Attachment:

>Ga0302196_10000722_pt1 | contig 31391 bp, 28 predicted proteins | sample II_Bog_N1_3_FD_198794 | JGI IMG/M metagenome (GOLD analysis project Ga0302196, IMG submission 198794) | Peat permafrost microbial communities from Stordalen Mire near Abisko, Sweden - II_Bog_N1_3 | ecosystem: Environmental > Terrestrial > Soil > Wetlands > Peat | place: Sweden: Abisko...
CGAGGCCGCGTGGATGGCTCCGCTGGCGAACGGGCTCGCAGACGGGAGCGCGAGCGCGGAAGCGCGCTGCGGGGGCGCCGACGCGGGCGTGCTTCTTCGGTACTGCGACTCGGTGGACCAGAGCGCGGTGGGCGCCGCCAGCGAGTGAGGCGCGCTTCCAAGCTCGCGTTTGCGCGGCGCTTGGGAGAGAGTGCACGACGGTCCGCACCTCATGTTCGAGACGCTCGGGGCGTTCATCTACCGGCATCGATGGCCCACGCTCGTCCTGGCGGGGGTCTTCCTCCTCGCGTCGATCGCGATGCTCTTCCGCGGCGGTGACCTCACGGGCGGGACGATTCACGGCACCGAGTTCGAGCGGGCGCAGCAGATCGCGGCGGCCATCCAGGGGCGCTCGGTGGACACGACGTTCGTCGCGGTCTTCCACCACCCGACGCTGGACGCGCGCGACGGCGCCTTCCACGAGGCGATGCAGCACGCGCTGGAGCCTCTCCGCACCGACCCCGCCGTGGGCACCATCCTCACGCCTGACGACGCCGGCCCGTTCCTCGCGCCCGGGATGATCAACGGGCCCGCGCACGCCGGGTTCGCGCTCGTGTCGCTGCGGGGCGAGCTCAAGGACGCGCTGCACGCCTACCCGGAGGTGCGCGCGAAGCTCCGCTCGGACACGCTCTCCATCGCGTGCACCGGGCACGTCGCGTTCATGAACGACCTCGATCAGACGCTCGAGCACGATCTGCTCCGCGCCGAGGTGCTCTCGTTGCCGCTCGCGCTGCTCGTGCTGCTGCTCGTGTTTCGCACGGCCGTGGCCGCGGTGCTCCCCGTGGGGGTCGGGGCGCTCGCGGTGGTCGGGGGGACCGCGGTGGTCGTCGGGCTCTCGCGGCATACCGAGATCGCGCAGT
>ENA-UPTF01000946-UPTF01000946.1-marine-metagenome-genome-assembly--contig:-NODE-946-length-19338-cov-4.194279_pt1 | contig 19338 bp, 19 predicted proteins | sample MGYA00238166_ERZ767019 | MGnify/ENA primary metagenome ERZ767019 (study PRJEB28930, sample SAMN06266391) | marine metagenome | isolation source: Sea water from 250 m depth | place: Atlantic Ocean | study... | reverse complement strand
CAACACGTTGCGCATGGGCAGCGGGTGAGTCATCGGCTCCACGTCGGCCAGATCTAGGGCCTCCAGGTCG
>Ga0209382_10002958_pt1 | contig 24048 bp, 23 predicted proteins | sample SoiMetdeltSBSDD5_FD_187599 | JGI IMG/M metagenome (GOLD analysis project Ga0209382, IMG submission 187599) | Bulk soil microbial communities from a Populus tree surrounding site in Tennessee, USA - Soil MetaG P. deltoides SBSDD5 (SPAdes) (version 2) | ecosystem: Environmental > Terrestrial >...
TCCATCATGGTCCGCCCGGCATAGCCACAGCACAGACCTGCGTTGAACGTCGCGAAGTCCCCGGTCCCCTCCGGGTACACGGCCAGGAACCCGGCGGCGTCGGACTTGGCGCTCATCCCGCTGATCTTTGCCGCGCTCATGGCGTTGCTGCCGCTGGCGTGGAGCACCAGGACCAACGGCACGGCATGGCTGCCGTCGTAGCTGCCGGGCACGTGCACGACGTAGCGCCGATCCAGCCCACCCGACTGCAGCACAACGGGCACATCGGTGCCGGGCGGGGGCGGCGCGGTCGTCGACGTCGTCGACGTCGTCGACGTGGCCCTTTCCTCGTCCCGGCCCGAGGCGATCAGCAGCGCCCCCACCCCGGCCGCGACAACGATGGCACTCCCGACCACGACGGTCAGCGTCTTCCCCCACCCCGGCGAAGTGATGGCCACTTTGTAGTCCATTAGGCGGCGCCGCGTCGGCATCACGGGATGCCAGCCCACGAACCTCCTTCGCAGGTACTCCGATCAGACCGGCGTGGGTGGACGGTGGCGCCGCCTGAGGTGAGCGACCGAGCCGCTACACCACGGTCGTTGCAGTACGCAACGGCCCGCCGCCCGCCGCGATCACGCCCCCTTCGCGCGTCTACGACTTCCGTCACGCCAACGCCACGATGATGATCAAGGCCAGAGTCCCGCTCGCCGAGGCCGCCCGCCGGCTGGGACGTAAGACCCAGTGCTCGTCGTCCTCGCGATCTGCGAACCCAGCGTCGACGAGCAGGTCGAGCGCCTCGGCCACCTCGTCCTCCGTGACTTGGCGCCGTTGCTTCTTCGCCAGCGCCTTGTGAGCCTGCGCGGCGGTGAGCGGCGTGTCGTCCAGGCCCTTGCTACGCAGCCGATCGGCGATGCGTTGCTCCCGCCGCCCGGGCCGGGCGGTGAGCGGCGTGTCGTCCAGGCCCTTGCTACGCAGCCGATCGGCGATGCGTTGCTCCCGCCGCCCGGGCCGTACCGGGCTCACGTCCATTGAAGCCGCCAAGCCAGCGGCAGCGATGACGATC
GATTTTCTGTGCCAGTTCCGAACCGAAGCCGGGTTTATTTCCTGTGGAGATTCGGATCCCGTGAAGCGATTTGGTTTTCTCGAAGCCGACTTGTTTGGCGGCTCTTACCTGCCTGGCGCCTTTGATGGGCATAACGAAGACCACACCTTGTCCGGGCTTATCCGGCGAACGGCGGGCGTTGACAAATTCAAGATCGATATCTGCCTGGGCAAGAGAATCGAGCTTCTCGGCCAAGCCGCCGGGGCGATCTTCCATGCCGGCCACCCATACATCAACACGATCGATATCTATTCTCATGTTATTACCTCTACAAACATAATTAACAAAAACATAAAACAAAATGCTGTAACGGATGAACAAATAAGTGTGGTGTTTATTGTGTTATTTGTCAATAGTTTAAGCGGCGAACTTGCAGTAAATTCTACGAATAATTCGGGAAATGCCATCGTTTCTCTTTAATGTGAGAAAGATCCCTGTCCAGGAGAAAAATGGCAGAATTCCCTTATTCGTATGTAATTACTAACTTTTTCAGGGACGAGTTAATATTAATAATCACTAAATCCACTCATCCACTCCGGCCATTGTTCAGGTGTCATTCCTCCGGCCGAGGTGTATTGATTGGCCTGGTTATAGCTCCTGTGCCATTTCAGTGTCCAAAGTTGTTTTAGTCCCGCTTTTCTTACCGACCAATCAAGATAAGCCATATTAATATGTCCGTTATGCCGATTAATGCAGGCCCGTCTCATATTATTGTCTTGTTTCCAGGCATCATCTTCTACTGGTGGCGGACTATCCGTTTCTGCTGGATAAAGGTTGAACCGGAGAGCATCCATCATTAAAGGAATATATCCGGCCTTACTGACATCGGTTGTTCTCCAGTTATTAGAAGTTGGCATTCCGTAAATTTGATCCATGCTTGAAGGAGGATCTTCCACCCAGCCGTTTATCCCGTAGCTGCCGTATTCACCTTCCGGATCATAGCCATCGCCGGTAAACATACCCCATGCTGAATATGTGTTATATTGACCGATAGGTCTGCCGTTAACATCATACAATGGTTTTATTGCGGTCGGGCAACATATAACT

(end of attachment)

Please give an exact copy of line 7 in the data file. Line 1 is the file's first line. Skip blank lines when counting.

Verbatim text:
GATTTTCTGTGCCAGTTCCGAACCGAAGCCGGGTTTATTTCCTGTGGAGATTCGGATCCCGTGAAGCGATTTGGTTTTCTCGAAGCCGACTTGTTTGGCGGCTCTTACCTGCCTGGCGCCTTTGATGGGCATAACGAAGACCACACCTTGTCCGGGCTTATCCGGCGAACGGCGGGCGTTGACAAATTCAAGATCGATATCTGCCTGGGCAAGAGAATCGAGCTTCTCGGCCAAGCCGCCGGGGCGATCTTCCATGCCGGCCACCCATACATCAACACGATCGATATCTATTCTCATGTTATTACCTCTACAAACATAATTAACAAAAACATAAAACAAAATGCTGTAACGGATGAACAAATAAGTGTGGTGTTTATTGTGTTATTTGTCAATAGTTTAAGCGGCGAACTTGCAGTAAATTCTACGAATAATTCGGGAAATGCCATCGTTTCTCTTTAATGTGAGAAAGATCCCTGTCCAGGAGAAAAATGGCAGAATTCCCTTATTCGTATGTAATTACTAACTTTTTCAGGGACGAGTTAATATTAATAATCACTAAATCCACTCATCCACTCCGGCCATTGTTCAGGTGTCATTCCTCCGGCCGAGGTGTATTGATTGGCCTGGTTATAGCTCCTGTGCCATTTCAGTGTCCAAAGTTGTTTTAGTCCCGCTTTTCTTACCGACCAATCAAGATAAGCCATATTAATATGTCCGTTATGCCGATTAATGCAGGCCCGTCTCATATTATTGTCTTGTTTCCAGGCATCATCTTCTACTGGTGGCGGACTATCCGTTTCTGCTGGATAAAGGTTGAACCGGAGAGCATCCATCATTAAAGGAATATATCCGGCCTTACTGACATCGGTTGTTCTCCAGTTATTAGAAGTTGGCATTCCGTAAATTTGATCCATGCTTGAAGGAGGATCTTCCACCCAGCCGTTTATCCCGTAGCTGCCGTATTCACCTTCCGGATCATAGCCATCGCCGGTAAACATACCCCATGCTGAATATGTGTTATATTGACCGATAGGTCTGCCGTTAACATCATACAATGGTTTTATTGCGGTCGGGCAACATATAACT